Can You Keep a Secret? Family Life with a Secret Peacemaker
A public interview by Dr Niall Ó Dochartaigh of NUI Galway’s School of Political Science and Sociology with family members of key intermediary Brendan Duddy about growing up in a house at the centre of some of the most secret and sensitive negotiations between the British Government and the Provisional Republican leadership over a period of two decades - family members include Shaun, Larry, and Patricia Duddy, and Eamonn Downey. The family home was the location of secret talks during the IRA ceasefire of 1975, the centre of communication between the two sides during the 1981 hunger strike and the venue for a controversial secret meeting in 1993 between an MI5 agent and Martin McGuinness and Gerry Kelly of Sinn Féin. The interview explores the boundaries between the private and the political, the personal experience of guarding secrets and the role of secrecy in conflict negotiations. It will include a question and answer session.
Brendan Duddy’s private papers, including his diaries of negotiation, are in the NUI Galway archives and paint a vivid picture of the tensions surrounding these contacts. The interview will be followed by a public launch and demonstration of the new online archive of Brendan Duddy’s private papers, with a reception afterwards.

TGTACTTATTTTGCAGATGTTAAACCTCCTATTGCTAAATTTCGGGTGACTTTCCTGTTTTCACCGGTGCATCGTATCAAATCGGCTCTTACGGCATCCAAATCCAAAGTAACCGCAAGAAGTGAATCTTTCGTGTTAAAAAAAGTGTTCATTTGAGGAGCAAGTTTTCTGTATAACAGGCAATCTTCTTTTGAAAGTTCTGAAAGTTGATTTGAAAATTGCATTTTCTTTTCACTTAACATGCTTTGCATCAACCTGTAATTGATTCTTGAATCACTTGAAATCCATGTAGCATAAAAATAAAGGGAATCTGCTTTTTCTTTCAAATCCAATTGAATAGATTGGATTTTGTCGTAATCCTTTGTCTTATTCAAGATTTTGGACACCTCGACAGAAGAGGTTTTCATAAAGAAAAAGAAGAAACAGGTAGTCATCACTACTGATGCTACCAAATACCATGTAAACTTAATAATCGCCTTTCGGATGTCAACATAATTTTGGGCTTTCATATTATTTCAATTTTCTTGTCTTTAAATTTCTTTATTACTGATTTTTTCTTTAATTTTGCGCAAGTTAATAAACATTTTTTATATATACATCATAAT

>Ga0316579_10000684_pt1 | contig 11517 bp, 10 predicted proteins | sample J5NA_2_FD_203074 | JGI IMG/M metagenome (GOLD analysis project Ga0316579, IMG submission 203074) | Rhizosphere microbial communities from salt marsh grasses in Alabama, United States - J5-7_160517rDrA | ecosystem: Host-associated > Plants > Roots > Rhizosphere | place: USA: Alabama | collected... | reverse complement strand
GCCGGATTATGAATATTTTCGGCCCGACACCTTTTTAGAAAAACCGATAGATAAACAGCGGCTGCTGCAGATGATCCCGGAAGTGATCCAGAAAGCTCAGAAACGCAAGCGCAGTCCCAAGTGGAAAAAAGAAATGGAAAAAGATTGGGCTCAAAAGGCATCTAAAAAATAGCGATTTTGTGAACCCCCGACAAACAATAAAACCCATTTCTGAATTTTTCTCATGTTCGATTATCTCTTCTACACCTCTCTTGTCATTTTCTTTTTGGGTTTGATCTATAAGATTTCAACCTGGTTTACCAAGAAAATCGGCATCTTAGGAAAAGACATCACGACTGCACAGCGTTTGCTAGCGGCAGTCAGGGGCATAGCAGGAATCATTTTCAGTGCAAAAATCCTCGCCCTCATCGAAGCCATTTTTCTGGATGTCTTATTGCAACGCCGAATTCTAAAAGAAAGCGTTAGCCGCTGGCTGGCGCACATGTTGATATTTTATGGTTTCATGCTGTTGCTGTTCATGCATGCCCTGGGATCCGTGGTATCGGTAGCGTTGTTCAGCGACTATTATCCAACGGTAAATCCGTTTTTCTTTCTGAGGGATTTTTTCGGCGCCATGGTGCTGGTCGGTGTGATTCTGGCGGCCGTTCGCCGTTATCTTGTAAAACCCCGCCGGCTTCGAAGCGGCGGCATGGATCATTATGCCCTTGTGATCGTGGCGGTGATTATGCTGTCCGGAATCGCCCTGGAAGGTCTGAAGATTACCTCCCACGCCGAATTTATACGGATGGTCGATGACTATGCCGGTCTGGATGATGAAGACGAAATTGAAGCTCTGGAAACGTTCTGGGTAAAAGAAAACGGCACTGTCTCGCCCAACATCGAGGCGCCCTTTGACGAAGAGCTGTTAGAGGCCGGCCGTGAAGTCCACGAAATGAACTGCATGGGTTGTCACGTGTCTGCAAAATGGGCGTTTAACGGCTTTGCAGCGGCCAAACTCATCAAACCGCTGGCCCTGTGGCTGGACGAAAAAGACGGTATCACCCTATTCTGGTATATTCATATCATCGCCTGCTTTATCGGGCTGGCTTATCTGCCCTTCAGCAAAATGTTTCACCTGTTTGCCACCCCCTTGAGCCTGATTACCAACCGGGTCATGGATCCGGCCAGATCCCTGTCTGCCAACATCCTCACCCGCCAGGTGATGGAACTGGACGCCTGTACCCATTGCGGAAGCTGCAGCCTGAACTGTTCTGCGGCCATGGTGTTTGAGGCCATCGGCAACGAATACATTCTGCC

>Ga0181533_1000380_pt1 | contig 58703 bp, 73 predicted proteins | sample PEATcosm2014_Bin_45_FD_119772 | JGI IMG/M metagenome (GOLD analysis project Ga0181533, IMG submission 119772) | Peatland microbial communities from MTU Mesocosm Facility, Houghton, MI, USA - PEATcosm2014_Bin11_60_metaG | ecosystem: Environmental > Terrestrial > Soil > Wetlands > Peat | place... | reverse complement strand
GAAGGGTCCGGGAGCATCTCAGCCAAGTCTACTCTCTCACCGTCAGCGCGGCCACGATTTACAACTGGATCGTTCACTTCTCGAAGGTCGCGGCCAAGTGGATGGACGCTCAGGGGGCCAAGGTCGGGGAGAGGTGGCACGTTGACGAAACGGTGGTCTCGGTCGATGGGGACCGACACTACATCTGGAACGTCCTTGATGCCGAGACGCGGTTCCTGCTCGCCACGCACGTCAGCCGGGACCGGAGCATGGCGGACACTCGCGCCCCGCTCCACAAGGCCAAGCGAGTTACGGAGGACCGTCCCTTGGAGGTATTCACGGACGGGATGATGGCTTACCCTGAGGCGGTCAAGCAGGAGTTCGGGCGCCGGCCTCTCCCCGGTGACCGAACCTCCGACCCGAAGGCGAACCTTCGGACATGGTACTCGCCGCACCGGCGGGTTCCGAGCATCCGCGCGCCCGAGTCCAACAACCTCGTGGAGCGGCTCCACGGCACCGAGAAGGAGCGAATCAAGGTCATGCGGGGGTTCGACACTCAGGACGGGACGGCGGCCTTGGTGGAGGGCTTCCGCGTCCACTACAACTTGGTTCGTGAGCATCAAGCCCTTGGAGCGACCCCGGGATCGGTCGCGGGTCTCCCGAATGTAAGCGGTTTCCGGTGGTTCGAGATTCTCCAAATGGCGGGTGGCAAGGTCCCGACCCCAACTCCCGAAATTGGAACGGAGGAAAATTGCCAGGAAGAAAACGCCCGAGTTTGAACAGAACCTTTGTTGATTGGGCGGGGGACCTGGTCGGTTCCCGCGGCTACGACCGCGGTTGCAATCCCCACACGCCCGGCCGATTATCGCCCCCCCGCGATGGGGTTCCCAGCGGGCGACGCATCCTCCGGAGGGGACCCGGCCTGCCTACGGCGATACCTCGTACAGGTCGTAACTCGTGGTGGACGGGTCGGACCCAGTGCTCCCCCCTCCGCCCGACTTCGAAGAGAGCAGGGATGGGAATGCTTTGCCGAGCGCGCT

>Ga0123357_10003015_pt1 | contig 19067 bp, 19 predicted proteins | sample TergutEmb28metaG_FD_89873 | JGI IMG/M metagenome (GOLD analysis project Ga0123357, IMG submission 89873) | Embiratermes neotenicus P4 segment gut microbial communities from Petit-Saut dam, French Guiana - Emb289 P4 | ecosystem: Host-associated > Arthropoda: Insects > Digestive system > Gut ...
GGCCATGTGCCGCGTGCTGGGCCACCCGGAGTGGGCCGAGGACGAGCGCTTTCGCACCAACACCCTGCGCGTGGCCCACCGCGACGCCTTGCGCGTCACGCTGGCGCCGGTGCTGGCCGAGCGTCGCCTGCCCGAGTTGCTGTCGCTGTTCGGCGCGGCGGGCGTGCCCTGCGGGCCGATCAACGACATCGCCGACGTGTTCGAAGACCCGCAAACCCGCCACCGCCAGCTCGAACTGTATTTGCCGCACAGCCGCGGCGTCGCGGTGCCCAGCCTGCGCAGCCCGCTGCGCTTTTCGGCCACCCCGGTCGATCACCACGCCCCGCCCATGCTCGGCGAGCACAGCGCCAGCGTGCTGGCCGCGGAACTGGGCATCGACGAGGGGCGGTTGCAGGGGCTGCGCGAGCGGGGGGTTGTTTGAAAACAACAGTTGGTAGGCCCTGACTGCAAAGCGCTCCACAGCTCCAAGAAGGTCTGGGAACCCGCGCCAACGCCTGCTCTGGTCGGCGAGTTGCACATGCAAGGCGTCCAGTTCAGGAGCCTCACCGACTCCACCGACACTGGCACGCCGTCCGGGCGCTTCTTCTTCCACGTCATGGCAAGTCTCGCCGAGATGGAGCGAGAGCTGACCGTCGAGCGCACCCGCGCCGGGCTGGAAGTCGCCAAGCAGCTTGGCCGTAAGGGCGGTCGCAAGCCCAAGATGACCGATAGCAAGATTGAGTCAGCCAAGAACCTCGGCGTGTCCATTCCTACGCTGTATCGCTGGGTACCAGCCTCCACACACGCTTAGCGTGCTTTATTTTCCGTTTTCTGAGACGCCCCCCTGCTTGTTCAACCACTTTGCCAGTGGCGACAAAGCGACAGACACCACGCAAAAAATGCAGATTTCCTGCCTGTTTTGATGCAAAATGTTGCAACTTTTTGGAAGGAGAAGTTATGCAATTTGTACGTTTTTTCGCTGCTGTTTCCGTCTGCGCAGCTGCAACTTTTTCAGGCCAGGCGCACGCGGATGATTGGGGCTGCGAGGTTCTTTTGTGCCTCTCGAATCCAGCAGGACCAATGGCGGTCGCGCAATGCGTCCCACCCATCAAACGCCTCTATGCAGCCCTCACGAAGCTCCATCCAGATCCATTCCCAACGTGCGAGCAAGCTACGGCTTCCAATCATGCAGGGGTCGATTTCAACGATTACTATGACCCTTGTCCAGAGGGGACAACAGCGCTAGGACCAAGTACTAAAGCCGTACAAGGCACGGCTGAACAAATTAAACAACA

The archive was deposited in NUI Galway in 2009 and contains over 700 documents. It includes coded diaries documenting contact and messages exchanged between the British government and the Provisional Republican leadership. The archive gives a rare insight into the dynamics and the role of secret negotiation in conflict resolution. Also included are several hours of filmed interviews between Brendan Duddy and Dr Niall Ó Dochartaigh in which these key historical events are discussed. The archive has been used by local and international scholars of conflict studies, alongside some of NUI Galway’s other archival collections such as the papers of Ruairí Ó Brádaigh and Professor Kevin Boyle. This new digital archive makes a substantial amount of that material available online to researchers throughout the world.